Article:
Sandra, Bobby, Tell Us If It’s True—Sandra Dee & Bobby Darin
Sandra Dee sat on the couch. From time to time, when she thought nobody would notice, she touched the beautiful emerald-cut diamond ring she was wearing, as if she still had to reassure herself it was all true. She had been Mrs. Bobby Darin for sixty-three days then, and the wonder of it all was mirrored on her face. The room was fragrant with the scent of roses—yellow ones—in a pale green vase. They were from Bobby, and a fresh box arrived every day. Sandy was saying, “Everyone keeps asking me—
‘Sandy, what’s your marriage really like?’
This whole thing is so new to both of us,” she explained. “Before I was married, I was Sandra Dee twenty-four hours a day. Now I’m that from eight to five, but when I leave the studio and go home, I’m Bobby’s wife. That’s the way he wants it, and the way I want it, too. But I just can’t suddenly pull down a curtain and say, ‘No more interviews, no more stories about my life with Bobby.’ I don’t want people to ask me—
‘Sandy, don’t you care anymore?’
I don’t want the people who have been so good to me to feel as if I’m trying to shut them out, as if I don’t care . . . because I do! That’s why I’m telling you this. If you print the way I feel, the way we feel, maybe they will understand. Being a new bride and adjusting to a new life, taking up a new role with new responsibilities, well, it’s not something I can share every moment of except with one other person—Bobby. Right now, with both of us working and having so little free time together, when we are alone. those are the hours we want to share just with each other. . . .
“There are some questions, though, which are meaningful and sensible. Like the one people are always asking me now: ‘Sandy, have you changed since your marriage?” Sure I have. . . . I mean like before. Well, I was just somebody’s daughter. Now I’m an individual. A person. For the first time in my life, I have an identity. Let’s face it, I’ve grown up more this year then I have all the other years of my life combined.
“When I met Bobby and fell in love, I changed. Life changed. My whole world changed. For the first time I have responsibilities. When I lived at home, my mother did everything for me, took care of everything, and that was just fine with me. I never planned anything, never took part or contributed to the way things were run. If Mom said, “Sandy, let’s eat out. I’d say. ‘Great.’ If she said ‘Let’s put in a pool, or paint the kitchen yellow, or buy a blue bench for the den,’ I’d just say, ‘Fine.’ Whatever she did was all right with me. I’m sure people are wondering, ‘How can Sandy manage?’ But I’m running my own home now, and even though we do have Nellie. the housekeeper, I feel things are and should be my responsibility. I plan things, I oversee what’s to be done, I make those decisions a woman should make. It’s really crazy, too, because it has all come to me so naturally!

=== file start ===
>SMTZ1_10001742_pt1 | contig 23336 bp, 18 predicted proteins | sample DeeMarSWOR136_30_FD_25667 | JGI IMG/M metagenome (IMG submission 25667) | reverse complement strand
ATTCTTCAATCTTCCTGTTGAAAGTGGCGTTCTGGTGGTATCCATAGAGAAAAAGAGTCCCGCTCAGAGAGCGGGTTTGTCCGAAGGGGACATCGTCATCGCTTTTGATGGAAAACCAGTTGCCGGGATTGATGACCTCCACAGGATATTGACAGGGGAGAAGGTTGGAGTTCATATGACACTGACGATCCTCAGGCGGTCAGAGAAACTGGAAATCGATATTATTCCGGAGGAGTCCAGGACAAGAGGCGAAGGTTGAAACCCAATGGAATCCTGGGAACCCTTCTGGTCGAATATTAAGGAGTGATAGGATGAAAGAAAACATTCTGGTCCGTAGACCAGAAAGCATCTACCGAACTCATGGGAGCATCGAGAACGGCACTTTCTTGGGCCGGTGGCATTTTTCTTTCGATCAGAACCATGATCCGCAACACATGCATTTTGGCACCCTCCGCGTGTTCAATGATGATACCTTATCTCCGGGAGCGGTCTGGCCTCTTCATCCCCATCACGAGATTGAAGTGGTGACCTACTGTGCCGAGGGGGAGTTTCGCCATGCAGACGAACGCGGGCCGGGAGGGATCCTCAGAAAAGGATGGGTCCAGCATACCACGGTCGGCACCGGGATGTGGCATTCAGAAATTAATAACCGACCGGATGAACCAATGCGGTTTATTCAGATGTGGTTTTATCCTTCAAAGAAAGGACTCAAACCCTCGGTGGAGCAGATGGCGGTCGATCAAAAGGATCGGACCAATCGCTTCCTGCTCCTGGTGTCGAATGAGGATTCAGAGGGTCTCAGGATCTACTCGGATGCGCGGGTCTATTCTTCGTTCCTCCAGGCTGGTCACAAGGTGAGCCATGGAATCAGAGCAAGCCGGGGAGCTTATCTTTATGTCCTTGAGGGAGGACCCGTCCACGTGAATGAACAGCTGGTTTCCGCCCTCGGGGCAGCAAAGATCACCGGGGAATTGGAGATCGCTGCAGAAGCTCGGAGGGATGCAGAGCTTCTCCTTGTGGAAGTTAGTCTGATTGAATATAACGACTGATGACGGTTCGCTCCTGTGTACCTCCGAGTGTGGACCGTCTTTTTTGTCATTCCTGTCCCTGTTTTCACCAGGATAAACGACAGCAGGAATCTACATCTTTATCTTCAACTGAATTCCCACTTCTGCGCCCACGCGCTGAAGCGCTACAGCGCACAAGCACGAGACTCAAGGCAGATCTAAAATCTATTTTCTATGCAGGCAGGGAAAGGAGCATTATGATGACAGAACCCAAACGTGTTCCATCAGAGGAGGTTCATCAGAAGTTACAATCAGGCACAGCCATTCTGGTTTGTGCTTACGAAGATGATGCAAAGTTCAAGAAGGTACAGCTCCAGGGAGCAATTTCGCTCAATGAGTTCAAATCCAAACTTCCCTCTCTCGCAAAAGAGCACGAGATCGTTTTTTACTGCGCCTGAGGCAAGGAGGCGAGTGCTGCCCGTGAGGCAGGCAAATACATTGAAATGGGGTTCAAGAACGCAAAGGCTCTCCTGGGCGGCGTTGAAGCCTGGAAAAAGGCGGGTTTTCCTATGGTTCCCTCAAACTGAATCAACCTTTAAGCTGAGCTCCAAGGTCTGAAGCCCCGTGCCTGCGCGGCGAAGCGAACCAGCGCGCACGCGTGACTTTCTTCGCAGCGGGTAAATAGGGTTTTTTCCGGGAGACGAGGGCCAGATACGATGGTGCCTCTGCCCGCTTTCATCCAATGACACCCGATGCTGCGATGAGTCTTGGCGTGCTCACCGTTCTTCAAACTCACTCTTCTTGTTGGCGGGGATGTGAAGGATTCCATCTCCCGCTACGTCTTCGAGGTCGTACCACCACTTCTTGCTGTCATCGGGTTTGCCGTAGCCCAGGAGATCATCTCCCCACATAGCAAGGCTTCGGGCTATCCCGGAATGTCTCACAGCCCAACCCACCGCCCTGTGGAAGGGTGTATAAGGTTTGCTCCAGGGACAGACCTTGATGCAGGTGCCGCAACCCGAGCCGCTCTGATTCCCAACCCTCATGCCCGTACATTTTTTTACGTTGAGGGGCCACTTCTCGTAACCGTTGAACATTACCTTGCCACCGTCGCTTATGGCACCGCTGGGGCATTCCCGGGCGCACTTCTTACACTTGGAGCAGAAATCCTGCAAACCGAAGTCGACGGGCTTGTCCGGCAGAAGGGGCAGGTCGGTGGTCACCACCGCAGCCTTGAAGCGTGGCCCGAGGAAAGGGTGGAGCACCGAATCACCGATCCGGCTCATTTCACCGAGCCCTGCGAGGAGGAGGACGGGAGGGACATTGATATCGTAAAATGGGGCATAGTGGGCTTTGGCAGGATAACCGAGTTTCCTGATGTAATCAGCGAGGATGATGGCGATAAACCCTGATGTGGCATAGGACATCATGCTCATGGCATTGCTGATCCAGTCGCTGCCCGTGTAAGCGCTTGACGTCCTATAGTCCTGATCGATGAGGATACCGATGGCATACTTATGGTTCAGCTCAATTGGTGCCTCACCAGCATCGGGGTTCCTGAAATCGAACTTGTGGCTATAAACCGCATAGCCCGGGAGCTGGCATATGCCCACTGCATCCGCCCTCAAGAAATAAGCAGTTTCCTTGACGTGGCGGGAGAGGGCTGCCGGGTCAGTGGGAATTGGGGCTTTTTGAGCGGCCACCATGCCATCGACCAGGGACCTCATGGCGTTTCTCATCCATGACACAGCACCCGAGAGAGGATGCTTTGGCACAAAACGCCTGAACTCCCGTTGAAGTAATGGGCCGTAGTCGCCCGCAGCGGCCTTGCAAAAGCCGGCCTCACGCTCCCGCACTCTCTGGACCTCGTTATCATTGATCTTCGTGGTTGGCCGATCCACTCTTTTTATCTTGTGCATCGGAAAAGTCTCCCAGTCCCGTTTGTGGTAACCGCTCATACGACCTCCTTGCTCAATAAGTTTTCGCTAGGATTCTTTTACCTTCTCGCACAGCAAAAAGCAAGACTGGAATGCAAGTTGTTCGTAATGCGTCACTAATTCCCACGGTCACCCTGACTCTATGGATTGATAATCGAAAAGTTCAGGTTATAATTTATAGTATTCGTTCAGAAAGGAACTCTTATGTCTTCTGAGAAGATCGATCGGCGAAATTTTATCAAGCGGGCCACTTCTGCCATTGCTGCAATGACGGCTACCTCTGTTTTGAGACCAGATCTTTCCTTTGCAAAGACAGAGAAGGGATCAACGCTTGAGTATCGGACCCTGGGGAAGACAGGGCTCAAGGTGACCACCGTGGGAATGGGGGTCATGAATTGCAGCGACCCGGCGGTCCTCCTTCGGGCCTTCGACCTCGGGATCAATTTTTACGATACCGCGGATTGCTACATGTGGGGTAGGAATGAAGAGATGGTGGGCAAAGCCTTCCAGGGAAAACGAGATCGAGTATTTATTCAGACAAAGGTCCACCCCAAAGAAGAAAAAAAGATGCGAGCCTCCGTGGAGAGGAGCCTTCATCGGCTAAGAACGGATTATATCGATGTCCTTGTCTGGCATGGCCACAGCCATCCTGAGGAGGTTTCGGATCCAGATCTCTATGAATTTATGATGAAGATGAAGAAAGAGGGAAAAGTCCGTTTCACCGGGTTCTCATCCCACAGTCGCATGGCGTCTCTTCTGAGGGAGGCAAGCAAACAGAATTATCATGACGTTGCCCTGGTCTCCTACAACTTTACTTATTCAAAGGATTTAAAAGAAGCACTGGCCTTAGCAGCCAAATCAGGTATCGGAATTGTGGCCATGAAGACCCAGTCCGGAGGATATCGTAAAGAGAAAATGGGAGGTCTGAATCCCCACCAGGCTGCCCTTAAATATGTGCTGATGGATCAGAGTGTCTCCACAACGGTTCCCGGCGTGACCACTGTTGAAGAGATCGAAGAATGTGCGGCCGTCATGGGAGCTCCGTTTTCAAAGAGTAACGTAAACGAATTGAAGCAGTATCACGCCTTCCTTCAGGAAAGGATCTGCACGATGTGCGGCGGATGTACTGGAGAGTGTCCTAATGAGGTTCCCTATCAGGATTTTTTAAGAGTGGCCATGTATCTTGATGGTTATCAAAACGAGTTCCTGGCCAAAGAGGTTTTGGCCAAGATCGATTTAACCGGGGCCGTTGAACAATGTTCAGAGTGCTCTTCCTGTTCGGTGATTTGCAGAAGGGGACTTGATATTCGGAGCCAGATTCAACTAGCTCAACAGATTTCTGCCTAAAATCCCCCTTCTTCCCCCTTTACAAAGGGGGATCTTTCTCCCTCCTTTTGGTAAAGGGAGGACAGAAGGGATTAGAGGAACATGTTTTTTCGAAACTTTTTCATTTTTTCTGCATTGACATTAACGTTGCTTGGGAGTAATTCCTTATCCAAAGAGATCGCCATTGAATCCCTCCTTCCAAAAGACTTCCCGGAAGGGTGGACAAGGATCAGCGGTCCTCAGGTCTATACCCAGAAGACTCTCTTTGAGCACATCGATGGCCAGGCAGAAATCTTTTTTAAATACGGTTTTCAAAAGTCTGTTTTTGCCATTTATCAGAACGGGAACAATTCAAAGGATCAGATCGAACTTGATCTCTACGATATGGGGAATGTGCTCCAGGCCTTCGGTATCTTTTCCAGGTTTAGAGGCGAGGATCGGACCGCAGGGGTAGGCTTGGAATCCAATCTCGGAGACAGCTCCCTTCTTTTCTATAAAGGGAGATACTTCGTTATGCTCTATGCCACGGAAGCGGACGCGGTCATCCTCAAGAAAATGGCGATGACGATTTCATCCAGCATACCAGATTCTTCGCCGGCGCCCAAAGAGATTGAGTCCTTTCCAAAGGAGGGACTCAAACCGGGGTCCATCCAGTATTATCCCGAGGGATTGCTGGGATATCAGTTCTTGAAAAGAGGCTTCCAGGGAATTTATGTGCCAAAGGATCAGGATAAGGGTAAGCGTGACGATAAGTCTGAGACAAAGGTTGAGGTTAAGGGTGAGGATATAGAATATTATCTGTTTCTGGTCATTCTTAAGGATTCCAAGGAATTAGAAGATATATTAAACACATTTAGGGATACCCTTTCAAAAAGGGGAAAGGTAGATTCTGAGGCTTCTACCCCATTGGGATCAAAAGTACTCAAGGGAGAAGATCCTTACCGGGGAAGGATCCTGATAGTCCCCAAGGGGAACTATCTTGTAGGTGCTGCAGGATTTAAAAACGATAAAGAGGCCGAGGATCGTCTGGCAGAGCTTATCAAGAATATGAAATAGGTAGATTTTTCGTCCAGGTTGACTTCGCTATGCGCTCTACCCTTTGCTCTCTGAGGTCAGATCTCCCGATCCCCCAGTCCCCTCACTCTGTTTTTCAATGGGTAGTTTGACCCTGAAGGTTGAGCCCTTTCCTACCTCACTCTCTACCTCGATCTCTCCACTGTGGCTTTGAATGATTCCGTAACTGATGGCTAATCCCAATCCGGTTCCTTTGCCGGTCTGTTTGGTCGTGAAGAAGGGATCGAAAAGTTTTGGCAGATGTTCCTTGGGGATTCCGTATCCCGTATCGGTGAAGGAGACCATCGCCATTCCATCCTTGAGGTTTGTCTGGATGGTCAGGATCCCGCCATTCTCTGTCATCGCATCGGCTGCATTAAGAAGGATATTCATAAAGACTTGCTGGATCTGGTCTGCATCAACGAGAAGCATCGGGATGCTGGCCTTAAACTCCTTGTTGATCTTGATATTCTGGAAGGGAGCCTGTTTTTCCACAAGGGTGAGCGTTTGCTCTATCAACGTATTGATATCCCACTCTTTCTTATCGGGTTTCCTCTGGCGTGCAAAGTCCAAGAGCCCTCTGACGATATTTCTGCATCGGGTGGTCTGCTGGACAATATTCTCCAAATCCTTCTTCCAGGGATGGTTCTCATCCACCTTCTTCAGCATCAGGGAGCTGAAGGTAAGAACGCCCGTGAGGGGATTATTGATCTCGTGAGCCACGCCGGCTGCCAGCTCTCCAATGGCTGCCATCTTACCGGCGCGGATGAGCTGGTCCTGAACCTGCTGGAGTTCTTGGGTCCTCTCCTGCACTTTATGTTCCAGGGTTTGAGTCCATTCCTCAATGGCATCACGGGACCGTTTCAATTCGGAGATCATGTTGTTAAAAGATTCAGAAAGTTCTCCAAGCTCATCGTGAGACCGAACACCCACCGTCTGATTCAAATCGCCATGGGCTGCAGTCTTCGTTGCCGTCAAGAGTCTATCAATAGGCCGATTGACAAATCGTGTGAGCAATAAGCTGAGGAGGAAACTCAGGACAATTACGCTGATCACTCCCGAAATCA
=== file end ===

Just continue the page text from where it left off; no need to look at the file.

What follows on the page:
“I never knew I could miss anybody so much,” she said of the times she and Bobby had to be separated. “It’s funny, because when we’re home together, Bobby can be in the other part of the house rehearsing for three, maybe four hours and we won’t see each other. Yet I feel complete. secure, because I know he’s there. But when he’s away, well it’s . . . so very lonely. If it weren’t for Mom, I don’t know what I’d do. At least seeing her keeps me from being too unhappy. But we don’t plan on being separated again. It’s just that both of us had these commitments before we were married. When Bobby comes back from Las Vegas, we’ll stay here for a while. Then we’re flying to New York. We’re going there while Bobby plays the Copa. We’ll rent a little apartment, and for three whole weeks the only role I’ll play is Mrs. Bobby Darin, period. Then we re going to Fort Knox, Kentucky, where Bobby will start a picture, then back to Hollywood to start my next picture. But, no matter what, we won’t be separated!”
Lonely without Bobby
From Monday through Friday of their first days of separation. Sandy explained that she kept herself busy all day with the hundred-and-one duties and details of being an actress. At night, after work, she’d drive back across the mountain pass separating the San Fernando Valley from their rented Bel Air mansion, and immediately try to busy herself again to keep from getting lonely. She’d talk on the phone to friends, visit her mother, go to movies chaperoned by a young married couple or study her next day’s script, until finally she was tired enough to sink into bed with Clementine, the two-pound Yorkshire terrier Bobby had given her, for company.